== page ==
Cost Of Raising Pekin Ducks: From Duckling To 2 Months, Feed Costs Included

Pair of Pekin ducks

Thinking of raising a few ducks but would like a little bit more information about what you are getting into?

In this article I will share with you my experience with raising ducks and give you the straight story on what you should (and should not) expect.

The cost to raise a Pekin duck from duckling to 2 months is between $9.50 and $11.50 per duckling, depending upon the cost of the feed you choose.

We have had ducks for ages, the first ones we bought were Blue Swedish, since they are a nice dual purpose duck that is pretty self sufficient.

We raise Saxony ducks now, and have raised a few Call ducks, some mixes and quite a few Pekins.

At one time, last summer, I had 150 of them, just Pekins, in the brooder!

I love how fast growing Pekins are and how hardy ducklings are compared to most other young poultry.

I do have to admit that Pekins are more nervous than most ducks and seem to do more quacking than other breeds.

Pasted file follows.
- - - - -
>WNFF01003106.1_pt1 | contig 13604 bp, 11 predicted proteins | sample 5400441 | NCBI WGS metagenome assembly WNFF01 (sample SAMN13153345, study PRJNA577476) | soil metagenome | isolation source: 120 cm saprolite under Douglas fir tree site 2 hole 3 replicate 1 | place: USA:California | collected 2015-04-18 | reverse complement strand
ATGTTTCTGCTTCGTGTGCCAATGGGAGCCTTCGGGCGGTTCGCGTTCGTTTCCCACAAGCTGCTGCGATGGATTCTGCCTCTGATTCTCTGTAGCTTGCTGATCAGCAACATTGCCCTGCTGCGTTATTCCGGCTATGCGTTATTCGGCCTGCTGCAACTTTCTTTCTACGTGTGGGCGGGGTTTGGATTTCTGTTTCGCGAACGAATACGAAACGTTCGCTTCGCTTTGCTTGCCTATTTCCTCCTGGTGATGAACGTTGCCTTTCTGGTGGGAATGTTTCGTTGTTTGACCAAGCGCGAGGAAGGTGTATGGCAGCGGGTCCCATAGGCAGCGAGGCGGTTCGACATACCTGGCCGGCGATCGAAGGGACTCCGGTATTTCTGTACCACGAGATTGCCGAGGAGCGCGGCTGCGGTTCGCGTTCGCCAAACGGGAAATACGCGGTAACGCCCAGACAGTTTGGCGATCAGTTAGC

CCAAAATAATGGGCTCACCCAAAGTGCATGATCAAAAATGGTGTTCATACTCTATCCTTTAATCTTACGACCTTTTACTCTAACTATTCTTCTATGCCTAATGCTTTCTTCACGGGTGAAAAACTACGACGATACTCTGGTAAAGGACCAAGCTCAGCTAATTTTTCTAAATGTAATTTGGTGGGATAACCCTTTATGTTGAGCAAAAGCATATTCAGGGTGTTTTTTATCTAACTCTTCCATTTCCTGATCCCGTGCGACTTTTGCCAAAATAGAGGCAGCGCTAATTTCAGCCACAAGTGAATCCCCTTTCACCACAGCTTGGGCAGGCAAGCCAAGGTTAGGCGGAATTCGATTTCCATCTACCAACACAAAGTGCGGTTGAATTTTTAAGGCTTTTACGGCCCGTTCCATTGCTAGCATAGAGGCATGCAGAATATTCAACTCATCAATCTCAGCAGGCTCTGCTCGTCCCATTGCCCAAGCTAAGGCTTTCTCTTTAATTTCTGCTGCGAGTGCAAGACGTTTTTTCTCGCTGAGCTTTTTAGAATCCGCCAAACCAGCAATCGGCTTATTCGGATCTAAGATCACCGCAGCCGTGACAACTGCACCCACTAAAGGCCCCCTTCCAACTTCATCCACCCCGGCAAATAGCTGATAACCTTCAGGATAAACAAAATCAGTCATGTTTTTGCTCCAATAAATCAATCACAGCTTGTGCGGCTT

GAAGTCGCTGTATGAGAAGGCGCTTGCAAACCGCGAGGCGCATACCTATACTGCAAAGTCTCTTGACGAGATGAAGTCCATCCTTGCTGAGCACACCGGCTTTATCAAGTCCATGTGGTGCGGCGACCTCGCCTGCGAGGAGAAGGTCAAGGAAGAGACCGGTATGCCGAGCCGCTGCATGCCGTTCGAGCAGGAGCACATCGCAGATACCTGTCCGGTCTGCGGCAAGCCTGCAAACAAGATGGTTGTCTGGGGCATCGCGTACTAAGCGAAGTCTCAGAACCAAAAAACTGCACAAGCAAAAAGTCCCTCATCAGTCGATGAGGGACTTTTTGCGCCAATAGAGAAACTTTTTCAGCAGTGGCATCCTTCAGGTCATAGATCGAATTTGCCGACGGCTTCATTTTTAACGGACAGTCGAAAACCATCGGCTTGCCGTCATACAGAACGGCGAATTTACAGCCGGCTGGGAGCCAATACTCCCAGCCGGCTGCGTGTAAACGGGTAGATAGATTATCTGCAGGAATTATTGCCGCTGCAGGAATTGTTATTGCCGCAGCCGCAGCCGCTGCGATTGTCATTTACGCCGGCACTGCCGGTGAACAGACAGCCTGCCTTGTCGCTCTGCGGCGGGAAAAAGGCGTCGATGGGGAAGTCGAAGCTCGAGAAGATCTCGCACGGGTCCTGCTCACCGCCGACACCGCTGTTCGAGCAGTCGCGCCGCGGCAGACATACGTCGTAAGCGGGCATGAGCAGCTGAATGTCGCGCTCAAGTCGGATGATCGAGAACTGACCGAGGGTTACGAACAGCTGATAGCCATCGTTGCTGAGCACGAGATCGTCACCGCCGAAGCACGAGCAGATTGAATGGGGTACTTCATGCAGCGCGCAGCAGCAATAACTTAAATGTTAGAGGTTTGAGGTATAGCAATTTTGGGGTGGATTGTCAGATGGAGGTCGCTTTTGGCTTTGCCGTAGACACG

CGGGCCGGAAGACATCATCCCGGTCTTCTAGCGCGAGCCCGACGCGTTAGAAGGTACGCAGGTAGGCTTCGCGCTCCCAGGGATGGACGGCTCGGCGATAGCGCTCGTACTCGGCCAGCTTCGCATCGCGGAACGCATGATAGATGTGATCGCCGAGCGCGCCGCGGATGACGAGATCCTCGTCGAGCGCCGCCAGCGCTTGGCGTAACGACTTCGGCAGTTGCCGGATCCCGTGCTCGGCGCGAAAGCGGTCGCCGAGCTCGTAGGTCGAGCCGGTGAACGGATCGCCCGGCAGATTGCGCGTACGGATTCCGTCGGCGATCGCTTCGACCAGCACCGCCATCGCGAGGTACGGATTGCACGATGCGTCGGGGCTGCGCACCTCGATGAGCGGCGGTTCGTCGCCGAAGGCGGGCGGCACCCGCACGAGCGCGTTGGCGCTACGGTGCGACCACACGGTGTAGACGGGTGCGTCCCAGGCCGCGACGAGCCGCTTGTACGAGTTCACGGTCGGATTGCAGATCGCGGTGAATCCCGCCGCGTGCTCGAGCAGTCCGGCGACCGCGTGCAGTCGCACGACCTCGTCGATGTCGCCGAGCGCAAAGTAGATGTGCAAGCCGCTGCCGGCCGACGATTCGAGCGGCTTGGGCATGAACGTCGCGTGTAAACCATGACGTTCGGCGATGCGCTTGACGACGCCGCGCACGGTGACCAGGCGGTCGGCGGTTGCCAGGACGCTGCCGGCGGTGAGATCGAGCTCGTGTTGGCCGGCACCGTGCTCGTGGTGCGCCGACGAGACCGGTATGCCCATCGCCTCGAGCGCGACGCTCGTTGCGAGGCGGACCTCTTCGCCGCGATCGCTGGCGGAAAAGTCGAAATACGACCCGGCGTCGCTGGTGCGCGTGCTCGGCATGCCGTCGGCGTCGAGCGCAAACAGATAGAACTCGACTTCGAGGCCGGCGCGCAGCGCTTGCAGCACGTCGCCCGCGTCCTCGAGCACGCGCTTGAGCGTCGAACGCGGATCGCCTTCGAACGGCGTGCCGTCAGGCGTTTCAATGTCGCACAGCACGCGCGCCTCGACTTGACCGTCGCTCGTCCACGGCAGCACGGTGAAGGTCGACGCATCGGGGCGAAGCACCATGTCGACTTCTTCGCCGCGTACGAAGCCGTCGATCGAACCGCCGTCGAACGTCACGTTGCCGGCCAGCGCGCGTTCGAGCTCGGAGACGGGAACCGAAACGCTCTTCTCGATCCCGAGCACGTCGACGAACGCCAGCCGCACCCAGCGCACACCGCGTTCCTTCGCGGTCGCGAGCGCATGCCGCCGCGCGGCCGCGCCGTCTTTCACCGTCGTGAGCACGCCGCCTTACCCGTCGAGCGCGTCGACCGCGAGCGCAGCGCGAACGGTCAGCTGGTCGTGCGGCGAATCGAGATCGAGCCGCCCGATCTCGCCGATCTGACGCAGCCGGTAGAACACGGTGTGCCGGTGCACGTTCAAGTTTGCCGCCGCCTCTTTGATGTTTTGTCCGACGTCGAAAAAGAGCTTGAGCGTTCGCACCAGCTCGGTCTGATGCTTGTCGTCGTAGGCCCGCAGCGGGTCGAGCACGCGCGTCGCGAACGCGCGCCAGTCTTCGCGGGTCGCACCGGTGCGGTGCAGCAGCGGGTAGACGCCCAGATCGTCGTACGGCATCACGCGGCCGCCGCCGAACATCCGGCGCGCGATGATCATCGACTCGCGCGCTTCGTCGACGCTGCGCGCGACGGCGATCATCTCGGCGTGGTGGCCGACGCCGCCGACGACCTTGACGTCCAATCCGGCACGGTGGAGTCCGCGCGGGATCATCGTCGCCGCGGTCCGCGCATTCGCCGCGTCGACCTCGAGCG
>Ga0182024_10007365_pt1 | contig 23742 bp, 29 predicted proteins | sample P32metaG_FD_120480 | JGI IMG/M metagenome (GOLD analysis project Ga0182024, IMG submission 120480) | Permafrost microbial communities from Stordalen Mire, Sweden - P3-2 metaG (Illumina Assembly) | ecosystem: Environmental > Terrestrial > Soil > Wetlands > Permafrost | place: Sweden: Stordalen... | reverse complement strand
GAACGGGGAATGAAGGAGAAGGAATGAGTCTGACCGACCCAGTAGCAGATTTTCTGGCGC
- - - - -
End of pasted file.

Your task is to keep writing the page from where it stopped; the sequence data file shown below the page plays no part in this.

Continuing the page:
If you are looking for other duck breed choices, read 16 Breeds Of Ducks For Eggs And Meat.

But no other breed beats them for fast growth, it’s not even close!

I had purchased some Rouens, Pekins and Khaki Campbells earlier this year, all in one batch, one of the local farm stores was having a sale on the older ducklings, so I got a variety pack.

They were all in the same brooder and on the same feed and were at most a day or two apart in age and the difference in growth was amazing.

At first the Rouens looked to be keeping pace with the Pekins but as soon as you picked up one of each to compare, the difference was obvious.

If you want the fastest growing ducklings, get Pekins!

Read my article Is Raising Ducks For Meat Worth It? for more details.

All ducklings will grow well for you and all ducklings will be potential meat birds when they are full size.

The only differences are how long do you want to wait for them to reach full size and how meaty of a carcass are you looking to get?

To be clear:

1. There will also be a bit of a taste difference in the slower growing breeds, since older animals have more flavor. (This would also apply to an older Pekin if you would decide to keep them longer.)